His annual publication, the “Makansutra” – “makan” is Malay for “food and eating,” and “sutra” is Sanskrit for “guide” – has become the bible for food-lovers looking for the gems of Singapore’s hawker stalls and other lowbrow venues.
For Mr. Seetoh, perhaps no cuisine hits closer to his heart than cze char (Hokkien for “cook, fry”) restaurants. The dishes served in these joints – which are to Singapore what the neighborhood deli is to New York – are famous for what Mr. Seetoh calls the “third taste.”
“It’s not yours, it’s not mine, it’s a combination. Get it?” Mr. Seetoh explains. “Think about Indian cooks that fry noodles in woks like the Chinese; Hainanese cooks that make up a bloody good curry. These tastes are not tied to a specific culture or ethnicity. They originated from sheer ingenuity and desperation.”
Given only enough room in your stomach to sample a few cze char specialties, Mr. Seetoh reveals his five favorite places to eat them in Singapore.
JB Ah Meng (Geylang, Lorong 3. Tel: 65-6741-2418): “Even Ferran Adria [chef of El Bulli] fell head over heels for the crispy tempura prawns. They are coated with salted duck-egg yolk and batter-fried sweet-corn kernels,” says Mr. Seetoh.
Sin Huat Seafood (Geylang, Lorong 35. Tel: 65-6744-9755): When Mr. Seetoh brought Anthony Bourdain here for an episode of “No Reservations,” a food show on the Discover Travel & Living Channel, the celebrity chef had to wait close to one hour just like everybody else. “The owner saves his best dish for last: a Crab Bee Hoon (crab stir-fried with rice vermicelli) because it trumps everything else,” he says.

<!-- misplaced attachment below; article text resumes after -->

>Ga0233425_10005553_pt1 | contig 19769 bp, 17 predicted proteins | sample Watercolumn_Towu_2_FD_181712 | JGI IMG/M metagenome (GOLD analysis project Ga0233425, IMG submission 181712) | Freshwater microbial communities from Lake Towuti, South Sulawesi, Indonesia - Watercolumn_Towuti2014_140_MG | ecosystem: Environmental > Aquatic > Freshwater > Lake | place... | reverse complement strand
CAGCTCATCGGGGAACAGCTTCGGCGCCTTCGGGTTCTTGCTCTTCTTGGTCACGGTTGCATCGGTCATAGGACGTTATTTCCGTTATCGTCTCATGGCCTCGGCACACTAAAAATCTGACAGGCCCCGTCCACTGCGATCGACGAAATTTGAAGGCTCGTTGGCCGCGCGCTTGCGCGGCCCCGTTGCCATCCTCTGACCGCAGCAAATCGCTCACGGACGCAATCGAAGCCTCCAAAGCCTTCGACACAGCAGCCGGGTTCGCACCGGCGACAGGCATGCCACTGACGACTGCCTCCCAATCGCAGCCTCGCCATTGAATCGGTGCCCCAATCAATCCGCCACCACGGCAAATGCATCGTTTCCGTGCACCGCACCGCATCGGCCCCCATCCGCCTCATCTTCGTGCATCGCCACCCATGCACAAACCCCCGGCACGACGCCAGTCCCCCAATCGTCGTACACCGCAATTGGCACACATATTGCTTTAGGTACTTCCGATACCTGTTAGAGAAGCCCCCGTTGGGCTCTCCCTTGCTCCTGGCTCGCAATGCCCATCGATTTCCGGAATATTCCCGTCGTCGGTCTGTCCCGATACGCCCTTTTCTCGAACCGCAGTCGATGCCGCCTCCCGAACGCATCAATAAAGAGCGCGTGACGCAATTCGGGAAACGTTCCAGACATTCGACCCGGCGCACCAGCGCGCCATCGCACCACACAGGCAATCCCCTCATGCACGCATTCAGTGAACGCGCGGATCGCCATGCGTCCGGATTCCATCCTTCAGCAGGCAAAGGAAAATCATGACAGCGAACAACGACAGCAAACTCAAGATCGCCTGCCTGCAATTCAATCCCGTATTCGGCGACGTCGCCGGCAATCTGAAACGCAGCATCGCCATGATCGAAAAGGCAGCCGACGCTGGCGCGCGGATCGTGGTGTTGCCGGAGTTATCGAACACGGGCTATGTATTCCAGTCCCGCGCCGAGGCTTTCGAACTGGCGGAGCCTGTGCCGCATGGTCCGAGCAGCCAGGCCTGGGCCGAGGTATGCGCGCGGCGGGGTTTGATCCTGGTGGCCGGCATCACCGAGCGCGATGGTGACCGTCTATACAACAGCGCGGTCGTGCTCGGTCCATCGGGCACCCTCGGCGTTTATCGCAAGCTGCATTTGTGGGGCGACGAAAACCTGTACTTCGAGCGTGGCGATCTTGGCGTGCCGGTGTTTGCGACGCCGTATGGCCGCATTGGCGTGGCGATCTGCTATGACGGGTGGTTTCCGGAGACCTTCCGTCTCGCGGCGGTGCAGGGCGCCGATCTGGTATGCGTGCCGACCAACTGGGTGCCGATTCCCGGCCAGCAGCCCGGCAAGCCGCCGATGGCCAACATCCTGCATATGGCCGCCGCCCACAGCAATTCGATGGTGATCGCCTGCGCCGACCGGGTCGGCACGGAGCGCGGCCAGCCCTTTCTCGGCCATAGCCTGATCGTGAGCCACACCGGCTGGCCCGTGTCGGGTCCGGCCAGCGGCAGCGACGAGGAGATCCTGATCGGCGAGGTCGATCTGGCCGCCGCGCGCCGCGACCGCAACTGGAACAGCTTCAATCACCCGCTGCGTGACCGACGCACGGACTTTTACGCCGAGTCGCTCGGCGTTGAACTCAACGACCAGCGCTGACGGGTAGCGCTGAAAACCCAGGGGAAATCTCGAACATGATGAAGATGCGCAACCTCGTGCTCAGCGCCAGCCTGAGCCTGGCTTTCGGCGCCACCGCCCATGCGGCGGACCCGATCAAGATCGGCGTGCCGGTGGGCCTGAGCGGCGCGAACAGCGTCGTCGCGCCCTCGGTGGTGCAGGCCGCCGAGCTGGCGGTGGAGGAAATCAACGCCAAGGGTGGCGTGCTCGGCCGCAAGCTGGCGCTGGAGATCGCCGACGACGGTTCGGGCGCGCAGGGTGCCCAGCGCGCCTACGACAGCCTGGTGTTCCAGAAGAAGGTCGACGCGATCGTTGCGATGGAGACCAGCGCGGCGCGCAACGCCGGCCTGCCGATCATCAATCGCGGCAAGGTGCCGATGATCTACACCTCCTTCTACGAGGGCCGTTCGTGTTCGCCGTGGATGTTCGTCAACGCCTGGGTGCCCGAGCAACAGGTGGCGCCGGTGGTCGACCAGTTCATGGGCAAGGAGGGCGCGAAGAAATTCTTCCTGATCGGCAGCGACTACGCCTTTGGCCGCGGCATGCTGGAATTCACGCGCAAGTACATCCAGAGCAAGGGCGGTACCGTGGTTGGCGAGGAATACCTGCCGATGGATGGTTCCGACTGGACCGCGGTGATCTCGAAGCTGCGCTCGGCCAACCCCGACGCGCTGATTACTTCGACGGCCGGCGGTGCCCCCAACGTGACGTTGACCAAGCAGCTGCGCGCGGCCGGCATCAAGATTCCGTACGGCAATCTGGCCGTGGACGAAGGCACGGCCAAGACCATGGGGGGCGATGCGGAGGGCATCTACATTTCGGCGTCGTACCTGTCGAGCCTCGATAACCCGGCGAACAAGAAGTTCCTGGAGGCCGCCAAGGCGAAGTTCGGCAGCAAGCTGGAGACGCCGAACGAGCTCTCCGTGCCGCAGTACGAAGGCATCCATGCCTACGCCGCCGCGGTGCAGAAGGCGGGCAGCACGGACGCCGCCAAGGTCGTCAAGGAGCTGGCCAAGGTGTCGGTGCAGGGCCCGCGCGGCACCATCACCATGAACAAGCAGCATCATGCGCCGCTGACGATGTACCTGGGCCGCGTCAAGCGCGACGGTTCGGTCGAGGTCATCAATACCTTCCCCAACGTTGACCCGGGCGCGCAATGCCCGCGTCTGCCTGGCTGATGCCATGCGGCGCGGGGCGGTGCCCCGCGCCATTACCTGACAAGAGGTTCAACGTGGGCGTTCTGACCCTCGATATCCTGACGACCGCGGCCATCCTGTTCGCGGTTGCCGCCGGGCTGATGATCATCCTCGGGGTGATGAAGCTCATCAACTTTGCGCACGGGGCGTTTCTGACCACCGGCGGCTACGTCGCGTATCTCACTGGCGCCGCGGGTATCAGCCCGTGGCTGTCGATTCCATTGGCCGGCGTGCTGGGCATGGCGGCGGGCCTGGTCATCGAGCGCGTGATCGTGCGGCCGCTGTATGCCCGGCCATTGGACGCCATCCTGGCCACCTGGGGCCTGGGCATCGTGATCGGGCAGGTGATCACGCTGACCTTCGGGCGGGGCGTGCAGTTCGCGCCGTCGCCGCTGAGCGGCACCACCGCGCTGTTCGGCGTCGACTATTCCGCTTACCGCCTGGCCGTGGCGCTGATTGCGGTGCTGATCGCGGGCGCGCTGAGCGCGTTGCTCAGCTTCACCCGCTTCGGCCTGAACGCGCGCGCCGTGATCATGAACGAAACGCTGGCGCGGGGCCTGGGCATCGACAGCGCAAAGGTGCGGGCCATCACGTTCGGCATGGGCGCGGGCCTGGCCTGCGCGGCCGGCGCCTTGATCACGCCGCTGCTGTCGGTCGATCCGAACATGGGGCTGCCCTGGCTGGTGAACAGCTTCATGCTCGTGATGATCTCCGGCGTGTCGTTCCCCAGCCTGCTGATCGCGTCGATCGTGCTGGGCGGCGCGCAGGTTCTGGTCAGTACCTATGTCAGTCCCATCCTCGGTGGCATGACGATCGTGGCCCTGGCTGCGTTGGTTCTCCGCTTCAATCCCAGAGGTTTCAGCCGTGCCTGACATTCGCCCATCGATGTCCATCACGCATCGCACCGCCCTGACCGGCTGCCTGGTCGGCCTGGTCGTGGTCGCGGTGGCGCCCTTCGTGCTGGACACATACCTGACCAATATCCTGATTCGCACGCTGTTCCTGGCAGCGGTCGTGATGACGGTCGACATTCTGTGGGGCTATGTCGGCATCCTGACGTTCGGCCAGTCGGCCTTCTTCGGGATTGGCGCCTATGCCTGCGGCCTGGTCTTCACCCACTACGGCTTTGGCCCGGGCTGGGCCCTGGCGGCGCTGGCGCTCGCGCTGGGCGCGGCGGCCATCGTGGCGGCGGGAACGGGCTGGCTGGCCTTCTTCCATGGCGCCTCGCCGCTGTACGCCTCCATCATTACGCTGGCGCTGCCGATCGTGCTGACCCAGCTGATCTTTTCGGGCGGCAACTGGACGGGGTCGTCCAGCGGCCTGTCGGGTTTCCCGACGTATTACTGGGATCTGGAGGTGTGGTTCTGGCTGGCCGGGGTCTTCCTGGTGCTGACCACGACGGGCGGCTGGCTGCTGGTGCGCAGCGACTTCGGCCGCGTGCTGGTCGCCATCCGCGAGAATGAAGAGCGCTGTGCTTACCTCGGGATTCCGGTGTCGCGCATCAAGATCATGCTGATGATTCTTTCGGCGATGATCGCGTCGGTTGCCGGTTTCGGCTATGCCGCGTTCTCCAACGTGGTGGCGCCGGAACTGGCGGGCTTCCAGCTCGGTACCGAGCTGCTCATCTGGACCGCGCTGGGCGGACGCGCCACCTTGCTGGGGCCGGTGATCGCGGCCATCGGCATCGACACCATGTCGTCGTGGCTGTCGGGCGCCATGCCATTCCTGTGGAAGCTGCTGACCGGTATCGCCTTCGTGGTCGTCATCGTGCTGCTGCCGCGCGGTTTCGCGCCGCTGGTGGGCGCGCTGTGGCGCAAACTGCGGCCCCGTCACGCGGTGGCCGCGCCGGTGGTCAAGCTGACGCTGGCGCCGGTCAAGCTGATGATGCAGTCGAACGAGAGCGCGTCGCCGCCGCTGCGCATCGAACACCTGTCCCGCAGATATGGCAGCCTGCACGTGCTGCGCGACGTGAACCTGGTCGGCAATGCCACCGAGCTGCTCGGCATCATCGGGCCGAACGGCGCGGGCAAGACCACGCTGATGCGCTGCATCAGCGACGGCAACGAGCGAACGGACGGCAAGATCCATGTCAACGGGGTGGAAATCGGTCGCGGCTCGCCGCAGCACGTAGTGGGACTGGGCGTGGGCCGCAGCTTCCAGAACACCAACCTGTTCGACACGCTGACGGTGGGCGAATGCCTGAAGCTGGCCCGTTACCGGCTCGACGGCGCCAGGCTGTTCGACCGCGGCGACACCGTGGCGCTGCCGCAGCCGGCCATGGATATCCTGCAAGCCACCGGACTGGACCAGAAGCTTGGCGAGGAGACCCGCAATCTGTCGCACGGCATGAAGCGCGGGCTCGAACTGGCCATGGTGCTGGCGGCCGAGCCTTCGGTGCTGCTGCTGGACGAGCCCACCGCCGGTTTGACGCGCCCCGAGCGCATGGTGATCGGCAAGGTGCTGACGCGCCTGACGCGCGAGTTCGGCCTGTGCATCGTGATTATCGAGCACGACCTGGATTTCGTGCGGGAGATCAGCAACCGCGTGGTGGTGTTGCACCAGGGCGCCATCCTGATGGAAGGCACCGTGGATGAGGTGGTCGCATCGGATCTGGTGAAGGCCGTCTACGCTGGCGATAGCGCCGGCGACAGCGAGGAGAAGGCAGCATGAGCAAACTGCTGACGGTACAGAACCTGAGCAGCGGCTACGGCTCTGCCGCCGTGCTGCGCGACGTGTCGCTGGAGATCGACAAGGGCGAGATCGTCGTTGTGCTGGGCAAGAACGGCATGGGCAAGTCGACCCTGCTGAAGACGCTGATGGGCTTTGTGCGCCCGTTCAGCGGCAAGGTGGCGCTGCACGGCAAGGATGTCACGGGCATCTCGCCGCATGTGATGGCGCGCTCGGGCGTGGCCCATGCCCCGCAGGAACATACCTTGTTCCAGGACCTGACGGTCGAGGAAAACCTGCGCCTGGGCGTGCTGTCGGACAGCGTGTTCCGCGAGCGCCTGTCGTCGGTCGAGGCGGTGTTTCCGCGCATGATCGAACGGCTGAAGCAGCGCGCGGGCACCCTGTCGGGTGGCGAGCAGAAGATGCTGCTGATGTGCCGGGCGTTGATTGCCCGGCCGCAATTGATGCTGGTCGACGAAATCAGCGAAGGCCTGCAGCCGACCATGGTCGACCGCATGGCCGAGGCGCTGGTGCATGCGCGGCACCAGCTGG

Siang Hee (89 Zion Rd. Tel: 65-9736-4067): It’s not just the deep-fried pork knuckle – which is first steamed, then air-dried, and finally deep-fried to achieve extra crispiness – that’s delicious. It’s the addictive dipping sauce, made from chili, lime, and apricot jam. “When you put it in your mouth – fireworks,” says Mr. Seetoh.
Joo Hing (360 Joo Chiat Rd. Tel: 65-6345-1503): In traditional Chinese cooking, steamed fish head – usually from cod – is seasoned with a simple douse of soy sauce and ginger strips. But the folks in this cze char eatery layer on a paste of Chinese miso (fermented beans), ginger, lime, chili and soy sauce. The end product is buried in crispy lard cracklings.
Lai Huat Seafood (72 Horne Rd. Tel: +65-6299-3024): Mr. Seetoh’s choice for the ultimate beer food, the deep-fried pomfret has been a signature of this eatery for over half a century. The fish’s flaky, sweet flesh is perfectly balanced with a layer of sambal (a chili-based sauce), which is smeared over the entire fish. Be wary of the spice level. “You’ll be breathing out of your mouth,” says Mr. Seetoh.